Affordable, Beautiful, and Functional Bay Window Drapes
Updated: Jun 3, 2022
I’ve never been a huge fan of drapes, mainly for practical reasons (allergies, dust, cleaning etc.), but after hanging drapes in our master bedroom, I am now considering getting them for our family room as well! Drapes can transform a room into a cozier and more inviting space. Of course, that wasn’t the main reason for getting them in our master bedroom! Read on to find out why…
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When my hubby and I first moved in to our home several years ago, we had to get new coverings for the bay windows in our master bedroom. I've always liked natural woven shades, so I decided to purchase these roman shades from Smith & Noble, and added privacy lining for each shade. My choice would have been great in most situations, but since our bedroom is east-facing, light and heat poured through the shades on spring and summer mornings! I had made a basic mistake of not getting light-blocking or blackout lining for my shades.
So, fast forward to the beginning of 2022, and I set about finding some affordable light-blocking drapes (and hardware) for our bay windows. I can use a sewing machine (just) but to sew four sets of wide drapes would have taken far too long and required greater skills than I possess (lol)! I also set myself a budget of $500 for the total project (drapes, rods, rings, and hooks).
I looked at photos of bay window drapes on Houzz and Pinterest. I read blogs (similar to this one) to get ideas about ideal height (above window frame and below ceiling), width, stack back, etc., and to find out how others had tackled bay window drapery design. If I could sew well, and had the time, I probably would have purchased IKEA’s RITVA drapes and then attached a blackout lining to them. In the end, I believe that I ended up with the best solution for my skill set and budget. I am also very fortunate to have a DIY-capable hubby who worked his magic on installing the rods and the bay window corner pieces. There are a few tips for measuring and installing the hardware and drapes later in this post.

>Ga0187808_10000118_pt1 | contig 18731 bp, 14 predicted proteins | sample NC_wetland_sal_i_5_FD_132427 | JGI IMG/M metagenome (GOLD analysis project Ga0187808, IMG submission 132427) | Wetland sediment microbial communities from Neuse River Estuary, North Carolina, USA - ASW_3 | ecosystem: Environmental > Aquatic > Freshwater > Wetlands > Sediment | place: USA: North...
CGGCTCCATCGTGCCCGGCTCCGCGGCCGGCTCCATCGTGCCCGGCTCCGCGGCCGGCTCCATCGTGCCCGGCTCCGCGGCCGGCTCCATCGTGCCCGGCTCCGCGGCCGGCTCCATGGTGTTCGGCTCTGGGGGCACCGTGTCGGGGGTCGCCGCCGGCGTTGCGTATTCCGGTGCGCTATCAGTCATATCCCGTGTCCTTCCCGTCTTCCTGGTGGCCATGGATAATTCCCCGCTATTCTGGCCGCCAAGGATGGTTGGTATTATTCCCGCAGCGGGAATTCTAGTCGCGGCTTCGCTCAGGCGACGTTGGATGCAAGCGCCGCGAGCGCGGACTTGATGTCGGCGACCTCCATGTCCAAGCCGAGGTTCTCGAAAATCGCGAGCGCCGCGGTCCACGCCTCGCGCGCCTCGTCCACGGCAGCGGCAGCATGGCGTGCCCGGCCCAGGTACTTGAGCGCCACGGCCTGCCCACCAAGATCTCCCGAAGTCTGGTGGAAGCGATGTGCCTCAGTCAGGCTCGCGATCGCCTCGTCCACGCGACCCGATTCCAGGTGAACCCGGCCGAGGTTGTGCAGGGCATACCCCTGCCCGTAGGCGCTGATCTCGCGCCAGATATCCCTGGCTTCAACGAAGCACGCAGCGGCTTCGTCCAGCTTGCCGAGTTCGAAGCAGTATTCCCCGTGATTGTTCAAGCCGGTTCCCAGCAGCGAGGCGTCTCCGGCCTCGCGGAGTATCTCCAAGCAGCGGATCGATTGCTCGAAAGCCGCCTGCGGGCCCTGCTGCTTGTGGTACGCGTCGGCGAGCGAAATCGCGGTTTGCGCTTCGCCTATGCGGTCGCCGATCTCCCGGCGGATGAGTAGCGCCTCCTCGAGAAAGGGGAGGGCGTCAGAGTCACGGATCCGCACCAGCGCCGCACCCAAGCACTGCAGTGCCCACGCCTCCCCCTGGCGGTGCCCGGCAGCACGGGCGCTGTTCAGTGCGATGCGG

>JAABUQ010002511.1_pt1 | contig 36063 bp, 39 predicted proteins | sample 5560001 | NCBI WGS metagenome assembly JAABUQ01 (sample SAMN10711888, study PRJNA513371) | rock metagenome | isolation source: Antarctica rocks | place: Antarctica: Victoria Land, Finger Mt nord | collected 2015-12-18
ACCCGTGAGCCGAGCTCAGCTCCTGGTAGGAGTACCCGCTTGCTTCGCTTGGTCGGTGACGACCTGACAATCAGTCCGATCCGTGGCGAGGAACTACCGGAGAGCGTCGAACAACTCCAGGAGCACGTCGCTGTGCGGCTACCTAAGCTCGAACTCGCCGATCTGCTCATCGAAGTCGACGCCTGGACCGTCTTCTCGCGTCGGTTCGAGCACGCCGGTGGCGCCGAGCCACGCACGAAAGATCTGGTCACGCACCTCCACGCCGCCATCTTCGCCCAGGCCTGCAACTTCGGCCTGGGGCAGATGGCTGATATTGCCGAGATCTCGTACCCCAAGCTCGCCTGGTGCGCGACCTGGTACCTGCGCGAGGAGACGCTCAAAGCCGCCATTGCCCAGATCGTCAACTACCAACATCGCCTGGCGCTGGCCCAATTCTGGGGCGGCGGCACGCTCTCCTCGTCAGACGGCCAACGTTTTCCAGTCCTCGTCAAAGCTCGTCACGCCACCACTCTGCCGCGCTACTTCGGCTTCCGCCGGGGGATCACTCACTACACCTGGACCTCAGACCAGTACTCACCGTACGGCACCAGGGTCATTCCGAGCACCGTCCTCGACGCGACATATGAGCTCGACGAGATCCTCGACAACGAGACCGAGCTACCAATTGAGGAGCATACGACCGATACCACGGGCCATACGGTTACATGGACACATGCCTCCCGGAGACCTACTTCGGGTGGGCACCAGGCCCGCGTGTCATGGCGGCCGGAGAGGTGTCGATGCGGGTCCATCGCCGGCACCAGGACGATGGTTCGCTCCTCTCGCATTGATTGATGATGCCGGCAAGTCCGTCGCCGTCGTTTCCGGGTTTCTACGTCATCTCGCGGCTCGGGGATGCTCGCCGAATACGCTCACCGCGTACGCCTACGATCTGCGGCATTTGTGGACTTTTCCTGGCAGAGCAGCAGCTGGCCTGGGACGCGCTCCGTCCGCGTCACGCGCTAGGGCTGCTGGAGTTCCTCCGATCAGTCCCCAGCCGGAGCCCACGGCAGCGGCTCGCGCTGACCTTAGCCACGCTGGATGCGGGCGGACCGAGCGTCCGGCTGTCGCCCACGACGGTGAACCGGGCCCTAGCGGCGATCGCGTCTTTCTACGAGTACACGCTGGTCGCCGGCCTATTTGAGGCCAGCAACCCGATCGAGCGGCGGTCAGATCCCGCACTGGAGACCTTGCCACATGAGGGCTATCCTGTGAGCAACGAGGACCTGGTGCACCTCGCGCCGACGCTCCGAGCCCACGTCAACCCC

My final product choice was a faux-linen drape from Half-Price Drapes on Amazon. They are affordable, great material, and come in a variety of colors. I read pretty much every review and looked at every photo I could find on Amazon! I then ordered two drapes (50” x 96”) one in 'Birch', and the other in ''Oyster'. In the meantime, I also ordered these drapery rods in two different lengths. Exact sizes and number are shown later in this post under Product List. My hubby installed the rods and adjustable corner pieces 98” above the floor (2” higher than the drapes to allow for rod width and ring drop). I prepared both drapes using the hooks and rings, and we hung the panels to check the drape height and to choose the color. The color decision was not an easy one because the 'Birch' color has a hint of pink, and 'Oyster' has a hint of blue. So, neither color seemed 100% perfect for my Benjamin Moore Classic Gray walls. In the end, we looked at both colors at different times of the day and night before deciding on 'Birch'. I eventually ordered 4 panels measuring 96" x 100" to cover all the bay windows. The drapes look really elegant in our master bedroom! They are also very functional, and truly light-blocking. They are not blackout curtains, but let’s just say it’s sometimes very difficult to tell whether it’s morning or not! They are also surprisingly insulating, from the cold in winter, and the heat in summer.